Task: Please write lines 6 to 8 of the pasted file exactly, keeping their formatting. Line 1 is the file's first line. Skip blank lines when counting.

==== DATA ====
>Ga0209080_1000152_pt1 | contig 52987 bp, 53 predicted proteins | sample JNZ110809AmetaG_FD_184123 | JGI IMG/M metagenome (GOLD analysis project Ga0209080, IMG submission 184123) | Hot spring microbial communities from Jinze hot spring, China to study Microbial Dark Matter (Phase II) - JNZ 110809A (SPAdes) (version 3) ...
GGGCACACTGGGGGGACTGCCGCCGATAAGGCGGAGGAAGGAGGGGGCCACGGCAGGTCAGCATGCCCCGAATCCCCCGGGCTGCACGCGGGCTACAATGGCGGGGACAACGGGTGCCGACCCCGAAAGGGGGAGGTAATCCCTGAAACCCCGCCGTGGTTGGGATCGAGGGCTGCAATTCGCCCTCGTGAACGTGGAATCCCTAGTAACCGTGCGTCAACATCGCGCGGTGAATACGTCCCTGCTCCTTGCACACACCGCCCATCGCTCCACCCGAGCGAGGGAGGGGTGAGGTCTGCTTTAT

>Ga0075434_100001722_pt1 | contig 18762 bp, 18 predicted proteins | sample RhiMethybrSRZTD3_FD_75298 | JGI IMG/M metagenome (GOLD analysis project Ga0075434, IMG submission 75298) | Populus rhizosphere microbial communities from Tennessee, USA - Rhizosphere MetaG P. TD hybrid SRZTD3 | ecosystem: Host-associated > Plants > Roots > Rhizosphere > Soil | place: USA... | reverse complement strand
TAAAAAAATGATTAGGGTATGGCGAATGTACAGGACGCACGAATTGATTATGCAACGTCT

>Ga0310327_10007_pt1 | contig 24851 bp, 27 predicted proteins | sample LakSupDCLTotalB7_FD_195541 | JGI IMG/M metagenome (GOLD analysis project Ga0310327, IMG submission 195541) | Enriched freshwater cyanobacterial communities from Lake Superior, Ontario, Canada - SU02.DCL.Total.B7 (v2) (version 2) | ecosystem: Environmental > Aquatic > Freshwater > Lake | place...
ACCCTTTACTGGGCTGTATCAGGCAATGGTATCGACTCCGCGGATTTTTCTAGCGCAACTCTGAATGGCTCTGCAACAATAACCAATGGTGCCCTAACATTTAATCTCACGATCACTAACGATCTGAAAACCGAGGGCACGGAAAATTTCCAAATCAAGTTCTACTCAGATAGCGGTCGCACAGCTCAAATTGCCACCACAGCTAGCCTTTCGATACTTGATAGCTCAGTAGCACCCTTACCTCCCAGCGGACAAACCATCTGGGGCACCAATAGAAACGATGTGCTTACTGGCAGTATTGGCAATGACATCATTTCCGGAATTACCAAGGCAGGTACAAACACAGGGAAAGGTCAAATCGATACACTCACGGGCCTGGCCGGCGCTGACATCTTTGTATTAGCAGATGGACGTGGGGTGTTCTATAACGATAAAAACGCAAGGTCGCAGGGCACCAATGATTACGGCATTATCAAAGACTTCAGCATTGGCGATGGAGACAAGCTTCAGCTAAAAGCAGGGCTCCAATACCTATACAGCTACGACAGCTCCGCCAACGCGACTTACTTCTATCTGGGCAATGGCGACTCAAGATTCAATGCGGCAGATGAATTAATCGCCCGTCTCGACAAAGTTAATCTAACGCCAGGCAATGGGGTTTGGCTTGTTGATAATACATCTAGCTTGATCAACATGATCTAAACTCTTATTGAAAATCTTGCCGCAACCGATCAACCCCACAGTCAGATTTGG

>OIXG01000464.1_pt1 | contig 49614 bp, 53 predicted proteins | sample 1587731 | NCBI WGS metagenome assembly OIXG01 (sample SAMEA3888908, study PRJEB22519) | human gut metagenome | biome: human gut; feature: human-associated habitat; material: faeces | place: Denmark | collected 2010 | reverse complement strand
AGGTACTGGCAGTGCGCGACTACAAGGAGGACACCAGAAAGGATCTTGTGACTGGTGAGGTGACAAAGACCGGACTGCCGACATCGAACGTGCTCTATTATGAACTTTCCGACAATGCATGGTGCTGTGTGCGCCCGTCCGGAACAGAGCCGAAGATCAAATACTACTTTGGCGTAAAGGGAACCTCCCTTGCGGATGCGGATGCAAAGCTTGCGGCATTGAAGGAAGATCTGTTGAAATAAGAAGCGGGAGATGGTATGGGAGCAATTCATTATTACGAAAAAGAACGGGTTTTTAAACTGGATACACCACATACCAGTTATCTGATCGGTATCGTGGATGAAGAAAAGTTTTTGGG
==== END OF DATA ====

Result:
ACCCTTTACTGGGCTGTATCAGGCAATGGTATCGACTCCGCGGATTTTTCTAGCGCAACTCTGAATGGCTCTGCAACAATAACCAATGGTGCCCTAACATTTAATCTCACGATCACTAACGATCTGAAAACCGAGGGCACGGAAAATTTCCAAATCAAGTTCTACTCAGATAGCGGTCGCACAGCTCAAATTGCCACCACAGCTAGCCTTTCGATACTTGATAGCTCAGTAGCACCCTTACCTCCCAGCGGACAAACCATCTGGGGCACCAATAGAAACGATGTGCTTACTGGCAGTATTGGCAATGACATCATTTCCGGAATTACCAAGGCAGGTACAAACACAGGGAAAGGTCAAATCGATACACTCACGGGCCTGGCCGGCGCTGACATCTTTGTATTAGCAGATGGACGTGGGGTGTTCTATAACGATAAAAACGCAAGGTCGCAGGGCACCAATGATTACGGCATTATCAAAGACTTCAGCATTGGCGATGGAGACAAGCTTCAGCTAAAAGCAGGGCTCCAATACCTATACAGCTACGACAGCTCCGCCAACGCGACTTACTTCTATCTGGGCAATGGCGACTCAAGATTCAATGCGGCAGATGAATTAATCGCCCGTCTCGACAAAGTTAATCTAACGCCAGGCAATGGGGTTTGGCTTGTTGATAATACATCTAGCTTGATCAACATGATCTAAACTCTTATTGAAAATCTTGCCGCAACCGATCAACCCCACAGTCAGATTTGG

>OIXG01000464.1_pt1 | contig 49614 bp, 53 predicted proteins | sample 1587731 | NCBI WGS metagenome assembly OIXG01 (sample SAMEA3888908, study PRJEB22519) | human gut metagenome | biome: human gut; feature: human-associated habitat; material: faeces | place: Denmark | collected 2010 | reverse complement strand
AGGTACTGGCAGTGCGCGACTACAAGGAGGACACCAGAAAGGATCTTGTGACTGGTGAGGTGACAAAGACCGGACTGCCGACATCGAACGTGCTCTATTATGAACTTTCCGACAATGCATGGTGCTGTGTGCGCCCGTCCGGAACAGAGCCGAAGATCAAATACTACTTTGGCGTAAAGGGAACCTCCCTTGCGGATGCGGATGCAAAGCTTGCGGCATTGAAGGAAGATCTGTTGAAATAAGAAGCGGGAGATGGTATGGGAGCAATTCATTATTACGAAAAAGAACGGGTTTTTAAACTGGATACACCACATACCAGTTATCTGATCGGTATCGTGGATGAAGAAAAGTTTTTGGG